I envy people who master the art of gifting. I don’t know if they take an inordinate amount of time thinking about finding the right present for someoneÂ or if they just nonchalantly pull together the perfect surprise out of serendipity.Â Either way, I absolutely do not have this talent (and I tend to cop out by sending gift cards or just asking for a wish list) so I make up for the shortcoming by being the easiest person on Earth to gift. Just kidding. I’m a tough audience.
The value I place on presents I’m given is a sentimental one, based on the thought and back story behind the gift–much more so than say, a monetary value of an expensive trinket picked out of a store at the last second. Though…men, take notes. No matter how much we protest, we all love trinkets as much as you love electronics. It’s okkkayy if you saw those earrings as you were leaving the store.
A close friend of my family just came back from visiting her family in Guatemala and this morning I received a package from her. It is an emerald green bead carved out of a jade found in the Motagua Valley and symbolic of life and love by the Mayan culture. She and I both dabble in jewelry making so she knows I will be able to incorporate the bead into one of my designs. That alone makes the present thoughtful.
The bead came wrapped inside a small zipped pouch embroidered in the pattern and colors of a specific village. The robust history of the textiles in Guatemala is reminiscent of what I saw in Sapa half a world away. In both cultures this is a dying art form. We had discussed shopping at the local markets for traditional textiles before and she remembered that I would love it. So that’s even more brownie points on the scale of thoughtfulness.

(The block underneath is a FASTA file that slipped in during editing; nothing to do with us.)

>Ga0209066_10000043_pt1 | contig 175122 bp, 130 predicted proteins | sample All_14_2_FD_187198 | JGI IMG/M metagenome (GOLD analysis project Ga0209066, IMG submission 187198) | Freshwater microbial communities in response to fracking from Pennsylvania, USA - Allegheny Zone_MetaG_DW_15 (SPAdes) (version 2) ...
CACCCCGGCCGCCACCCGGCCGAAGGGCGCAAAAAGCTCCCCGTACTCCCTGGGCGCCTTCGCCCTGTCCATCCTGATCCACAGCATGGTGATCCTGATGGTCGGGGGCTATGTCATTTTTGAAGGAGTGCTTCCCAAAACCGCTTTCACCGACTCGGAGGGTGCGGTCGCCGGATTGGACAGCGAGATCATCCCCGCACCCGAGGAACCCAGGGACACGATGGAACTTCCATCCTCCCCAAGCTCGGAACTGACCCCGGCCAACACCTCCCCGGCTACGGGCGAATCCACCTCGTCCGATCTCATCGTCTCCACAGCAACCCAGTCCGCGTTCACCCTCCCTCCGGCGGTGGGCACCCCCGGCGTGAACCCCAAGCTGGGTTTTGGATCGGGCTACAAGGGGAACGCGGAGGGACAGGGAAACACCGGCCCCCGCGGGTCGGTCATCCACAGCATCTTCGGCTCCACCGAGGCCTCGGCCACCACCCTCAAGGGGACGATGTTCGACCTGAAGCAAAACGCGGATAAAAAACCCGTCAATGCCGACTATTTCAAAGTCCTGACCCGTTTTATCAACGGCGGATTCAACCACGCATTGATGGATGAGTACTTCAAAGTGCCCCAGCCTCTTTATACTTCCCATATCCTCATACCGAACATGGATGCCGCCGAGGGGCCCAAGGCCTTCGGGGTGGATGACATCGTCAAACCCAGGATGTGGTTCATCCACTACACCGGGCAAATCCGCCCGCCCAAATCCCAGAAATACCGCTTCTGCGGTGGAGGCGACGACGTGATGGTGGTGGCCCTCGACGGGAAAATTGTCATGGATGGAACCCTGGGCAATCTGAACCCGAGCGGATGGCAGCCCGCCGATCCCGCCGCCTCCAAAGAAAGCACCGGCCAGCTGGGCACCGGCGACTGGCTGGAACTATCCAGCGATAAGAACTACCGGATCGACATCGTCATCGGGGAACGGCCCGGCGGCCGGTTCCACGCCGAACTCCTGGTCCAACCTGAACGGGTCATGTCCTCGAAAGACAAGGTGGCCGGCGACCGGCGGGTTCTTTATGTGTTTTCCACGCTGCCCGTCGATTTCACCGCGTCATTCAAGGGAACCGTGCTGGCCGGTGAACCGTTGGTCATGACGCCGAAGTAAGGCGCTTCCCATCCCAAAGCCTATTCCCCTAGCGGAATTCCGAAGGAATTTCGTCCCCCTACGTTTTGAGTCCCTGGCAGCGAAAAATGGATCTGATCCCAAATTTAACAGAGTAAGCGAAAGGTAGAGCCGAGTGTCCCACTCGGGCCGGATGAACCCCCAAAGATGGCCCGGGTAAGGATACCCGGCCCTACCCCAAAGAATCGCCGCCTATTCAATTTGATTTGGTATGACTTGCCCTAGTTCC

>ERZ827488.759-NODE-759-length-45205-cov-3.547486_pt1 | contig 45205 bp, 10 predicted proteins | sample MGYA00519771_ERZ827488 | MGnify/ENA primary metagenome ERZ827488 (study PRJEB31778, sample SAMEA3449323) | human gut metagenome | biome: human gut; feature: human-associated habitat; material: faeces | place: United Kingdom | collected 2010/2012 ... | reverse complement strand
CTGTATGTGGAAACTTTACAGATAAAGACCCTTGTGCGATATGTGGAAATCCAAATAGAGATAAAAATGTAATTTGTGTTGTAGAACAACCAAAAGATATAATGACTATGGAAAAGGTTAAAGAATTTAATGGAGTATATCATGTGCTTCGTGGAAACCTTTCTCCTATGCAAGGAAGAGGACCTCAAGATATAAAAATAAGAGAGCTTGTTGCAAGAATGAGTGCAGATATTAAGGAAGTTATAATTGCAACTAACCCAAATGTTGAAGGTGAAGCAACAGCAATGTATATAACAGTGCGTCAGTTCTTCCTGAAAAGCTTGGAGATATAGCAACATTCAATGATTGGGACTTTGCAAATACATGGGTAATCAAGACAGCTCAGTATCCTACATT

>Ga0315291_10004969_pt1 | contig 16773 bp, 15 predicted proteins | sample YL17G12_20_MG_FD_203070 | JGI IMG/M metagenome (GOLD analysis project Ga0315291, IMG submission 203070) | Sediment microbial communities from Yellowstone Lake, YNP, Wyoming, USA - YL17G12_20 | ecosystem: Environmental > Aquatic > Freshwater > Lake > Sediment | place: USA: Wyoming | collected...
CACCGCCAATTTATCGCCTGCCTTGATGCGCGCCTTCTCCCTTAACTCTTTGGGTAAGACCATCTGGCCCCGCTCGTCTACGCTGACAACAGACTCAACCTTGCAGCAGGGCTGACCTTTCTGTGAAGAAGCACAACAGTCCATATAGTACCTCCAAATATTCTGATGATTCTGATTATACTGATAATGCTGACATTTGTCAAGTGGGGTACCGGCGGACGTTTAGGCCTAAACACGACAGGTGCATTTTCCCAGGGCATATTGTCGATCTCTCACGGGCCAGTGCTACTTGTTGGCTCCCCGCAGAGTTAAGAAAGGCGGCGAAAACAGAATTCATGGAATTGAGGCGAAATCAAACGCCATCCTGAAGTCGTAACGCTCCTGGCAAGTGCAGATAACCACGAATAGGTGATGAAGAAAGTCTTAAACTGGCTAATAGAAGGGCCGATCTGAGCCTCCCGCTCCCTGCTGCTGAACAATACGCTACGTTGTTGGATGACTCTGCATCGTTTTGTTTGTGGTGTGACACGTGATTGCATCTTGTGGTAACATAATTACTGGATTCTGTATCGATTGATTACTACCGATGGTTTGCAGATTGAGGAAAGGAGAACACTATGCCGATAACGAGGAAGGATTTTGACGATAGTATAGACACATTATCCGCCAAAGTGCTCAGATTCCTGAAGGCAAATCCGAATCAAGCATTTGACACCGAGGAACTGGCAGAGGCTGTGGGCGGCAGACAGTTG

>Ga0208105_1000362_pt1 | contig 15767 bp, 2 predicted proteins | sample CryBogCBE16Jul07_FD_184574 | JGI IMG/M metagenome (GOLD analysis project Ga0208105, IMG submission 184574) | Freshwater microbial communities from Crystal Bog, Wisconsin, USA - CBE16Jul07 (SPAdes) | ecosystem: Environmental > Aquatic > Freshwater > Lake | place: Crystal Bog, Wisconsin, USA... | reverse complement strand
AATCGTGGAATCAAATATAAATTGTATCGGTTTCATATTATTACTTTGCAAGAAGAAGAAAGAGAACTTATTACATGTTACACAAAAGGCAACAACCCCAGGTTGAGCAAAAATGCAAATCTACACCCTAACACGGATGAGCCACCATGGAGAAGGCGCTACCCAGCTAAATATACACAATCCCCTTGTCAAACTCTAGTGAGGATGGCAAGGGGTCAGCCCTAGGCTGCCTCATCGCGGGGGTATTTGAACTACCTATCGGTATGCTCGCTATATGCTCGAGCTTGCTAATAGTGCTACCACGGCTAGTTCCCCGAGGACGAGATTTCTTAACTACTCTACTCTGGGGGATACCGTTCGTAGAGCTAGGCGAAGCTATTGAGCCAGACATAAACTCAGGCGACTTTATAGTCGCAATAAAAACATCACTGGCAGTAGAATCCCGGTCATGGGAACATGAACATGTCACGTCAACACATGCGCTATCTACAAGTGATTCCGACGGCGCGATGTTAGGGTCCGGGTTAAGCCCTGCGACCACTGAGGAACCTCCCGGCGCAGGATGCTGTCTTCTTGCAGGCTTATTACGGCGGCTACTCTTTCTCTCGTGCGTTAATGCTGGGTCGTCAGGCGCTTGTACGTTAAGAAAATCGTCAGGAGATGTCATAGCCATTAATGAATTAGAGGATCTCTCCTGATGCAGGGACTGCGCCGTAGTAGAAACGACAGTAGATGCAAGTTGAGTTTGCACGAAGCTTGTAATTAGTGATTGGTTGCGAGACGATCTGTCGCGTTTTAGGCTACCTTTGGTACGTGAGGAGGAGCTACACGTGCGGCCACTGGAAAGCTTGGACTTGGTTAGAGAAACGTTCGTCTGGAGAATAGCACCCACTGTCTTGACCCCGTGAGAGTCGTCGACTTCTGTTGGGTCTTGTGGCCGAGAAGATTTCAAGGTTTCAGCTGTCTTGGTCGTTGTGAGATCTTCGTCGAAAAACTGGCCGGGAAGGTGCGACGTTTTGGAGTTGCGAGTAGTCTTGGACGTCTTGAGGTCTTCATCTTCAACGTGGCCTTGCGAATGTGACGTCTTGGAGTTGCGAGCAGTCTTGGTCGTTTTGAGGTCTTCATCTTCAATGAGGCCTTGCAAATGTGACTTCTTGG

Finally, she included a handwritten note. On the front of the card is a drawing by an 11-year-old patient at Baylor Hospital in Dallas. It is a sketch of Fusion Island, which she thought I would enjoy due to my travels.Â So that’s 3 for 3. In this day of texting and other shorthand communications, it’s a rarity to get cards or letters that actually have complete sentences. And thoughts. It’s a real treat to know that someone actually took the time to write more than TY or TTYL or some other alphabet dialog we’ve all learned to settle for.
I hope she’s not embarrassed by today’s blog entry. It was just such a deft lesson in the art of gifting that I had to write about it. Giving a great present means paying attention to your recipient’s life. Because when you nail the gift, the person on the receiving end feels like you were truly present when you spent time talking together. And that kind of validation is the best gift of all.